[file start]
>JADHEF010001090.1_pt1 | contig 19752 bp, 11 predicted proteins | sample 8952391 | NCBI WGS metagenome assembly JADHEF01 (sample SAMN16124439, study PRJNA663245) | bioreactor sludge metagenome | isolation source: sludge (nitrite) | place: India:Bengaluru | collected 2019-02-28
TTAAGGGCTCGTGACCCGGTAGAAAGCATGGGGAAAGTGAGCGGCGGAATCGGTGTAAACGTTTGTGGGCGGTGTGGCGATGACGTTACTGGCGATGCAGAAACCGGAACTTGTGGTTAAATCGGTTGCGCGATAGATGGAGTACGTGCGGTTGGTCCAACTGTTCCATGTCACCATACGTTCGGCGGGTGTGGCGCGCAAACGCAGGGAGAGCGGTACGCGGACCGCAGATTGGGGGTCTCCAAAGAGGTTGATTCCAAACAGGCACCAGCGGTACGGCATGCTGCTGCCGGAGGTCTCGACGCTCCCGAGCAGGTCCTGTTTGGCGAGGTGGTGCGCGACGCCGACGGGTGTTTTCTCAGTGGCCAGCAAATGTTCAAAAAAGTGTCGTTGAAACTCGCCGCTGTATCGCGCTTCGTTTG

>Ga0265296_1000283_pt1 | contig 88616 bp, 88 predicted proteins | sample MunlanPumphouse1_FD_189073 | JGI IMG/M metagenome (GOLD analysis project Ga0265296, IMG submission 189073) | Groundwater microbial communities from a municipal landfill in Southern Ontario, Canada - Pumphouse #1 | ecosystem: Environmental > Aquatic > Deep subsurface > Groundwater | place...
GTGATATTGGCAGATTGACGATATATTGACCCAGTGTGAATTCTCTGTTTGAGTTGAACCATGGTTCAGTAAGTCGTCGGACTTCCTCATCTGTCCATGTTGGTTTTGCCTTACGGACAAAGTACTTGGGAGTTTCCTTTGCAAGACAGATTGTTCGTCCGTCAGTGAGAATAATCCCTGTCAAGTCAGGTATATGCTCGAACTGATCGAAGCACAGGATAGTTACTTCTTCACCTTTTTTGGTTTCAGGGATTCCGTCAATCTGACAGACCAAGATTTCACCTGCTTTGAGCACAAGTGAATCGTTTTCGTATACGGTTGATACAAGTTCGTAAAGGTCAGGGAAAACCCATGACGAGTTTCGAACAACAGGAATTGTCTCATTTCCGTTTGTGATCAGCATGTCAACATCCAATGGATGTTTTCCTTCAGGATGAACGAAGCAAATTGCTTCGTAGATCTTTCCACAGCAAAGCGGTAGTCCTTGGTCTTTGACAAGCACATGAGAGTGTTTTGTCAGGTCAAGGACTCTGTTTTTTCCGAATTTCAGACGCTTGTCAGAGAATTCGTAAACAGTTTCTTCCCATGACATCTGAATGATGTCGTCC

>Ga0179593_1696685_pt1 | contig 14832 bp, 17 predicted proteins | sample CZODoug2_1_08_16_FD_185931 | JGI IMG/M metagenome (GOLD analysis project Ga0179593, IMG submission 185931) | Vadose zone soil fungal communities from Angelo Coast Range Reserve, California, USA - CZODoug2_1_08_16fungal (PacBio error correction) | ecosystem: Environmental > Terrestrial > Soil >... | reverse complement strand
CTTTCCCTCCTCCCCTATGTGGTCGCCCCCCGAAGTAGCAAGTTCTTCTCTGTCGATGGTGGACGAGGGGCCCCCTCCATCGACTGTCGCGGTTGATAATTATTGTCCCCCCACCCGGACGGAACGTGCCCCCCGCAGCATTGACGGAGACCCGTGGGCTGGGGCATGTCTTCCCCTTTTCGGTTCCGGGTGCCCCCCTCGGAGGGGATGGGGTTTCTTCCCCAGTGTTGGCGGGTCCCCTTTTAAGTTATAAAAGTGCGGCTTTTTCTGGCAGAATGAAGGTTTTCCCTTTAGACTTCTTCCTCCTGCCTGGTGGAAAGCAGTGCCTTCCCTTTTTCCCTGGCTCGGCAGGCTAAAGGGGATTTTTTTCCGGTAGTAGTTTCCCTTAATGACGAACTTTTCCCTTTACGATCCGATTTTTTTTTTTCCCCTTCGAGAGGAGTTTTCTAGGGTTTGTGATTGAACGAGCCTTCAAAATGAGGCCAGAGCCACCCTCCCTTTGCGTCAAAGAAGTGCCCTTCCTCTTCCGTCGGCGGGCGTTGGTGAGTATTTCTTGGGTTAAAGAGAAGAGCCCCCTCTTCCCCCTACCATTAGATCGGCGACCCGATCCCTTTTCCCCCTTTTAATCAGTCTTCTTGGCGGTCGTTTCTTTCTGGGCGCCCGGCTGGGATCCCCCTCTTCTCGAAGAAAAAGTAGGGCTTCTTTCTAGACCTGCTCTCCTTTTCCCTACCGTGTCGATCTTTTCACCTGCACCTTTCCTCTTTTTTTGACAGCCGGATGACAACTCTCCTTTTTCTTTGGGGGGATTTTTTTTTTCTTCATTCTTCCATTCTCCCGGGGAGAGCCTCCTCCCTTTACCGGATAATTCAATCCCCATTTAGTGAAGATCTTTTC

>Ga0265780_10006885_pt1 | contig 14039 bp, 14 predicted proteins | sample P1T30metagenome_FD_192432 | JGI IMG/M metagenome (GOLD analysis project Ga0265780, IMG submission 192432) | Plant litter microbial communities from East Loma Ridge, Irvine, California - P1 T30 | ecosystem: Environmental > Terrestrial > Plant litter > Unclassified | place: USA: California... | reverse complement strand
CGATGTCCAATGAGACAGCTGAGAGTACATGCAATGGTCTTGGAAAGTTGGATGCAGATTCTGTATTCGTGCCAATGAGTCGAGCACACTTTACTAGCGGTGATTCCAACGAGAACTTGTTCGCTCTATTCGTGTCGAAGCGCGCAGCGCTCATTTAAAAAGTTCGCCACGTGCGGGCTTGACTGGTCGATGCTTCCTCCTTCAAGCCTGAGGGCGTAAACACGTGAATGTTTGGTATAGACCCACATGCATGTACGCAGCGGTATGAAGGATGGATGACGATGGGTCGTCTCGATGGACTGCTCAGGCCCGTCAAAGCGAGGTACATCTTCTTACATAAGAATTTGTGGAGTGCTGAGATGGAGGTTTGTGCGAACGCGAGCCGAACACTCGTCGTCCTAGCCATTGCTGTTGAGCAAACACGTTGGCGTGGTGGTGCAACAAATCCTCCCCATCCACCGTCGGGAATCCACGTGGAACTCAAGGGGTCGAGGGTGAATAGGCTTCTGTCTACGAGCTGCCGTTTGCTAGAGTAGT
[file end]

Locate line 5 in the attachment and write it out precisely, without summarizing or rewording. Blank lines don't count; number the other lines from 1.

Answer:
>Ga0179593_1696685_pt1 | contig 14832 bp, 17 predicted proteins | sample CZODoug2_1_08_16_FD_185931 | JGI IMG/M metagenome (GOLD analysis project Ga0179593, IMG submission 185931) | Vadose zone soil fungal communities from Angelo Coast Range Reserve, California, USA - CZODoug2_1_08_16fungal (PacBio error correction) | ecosystem: Environmental > Terrestrial > Soil >... | reverse complement strand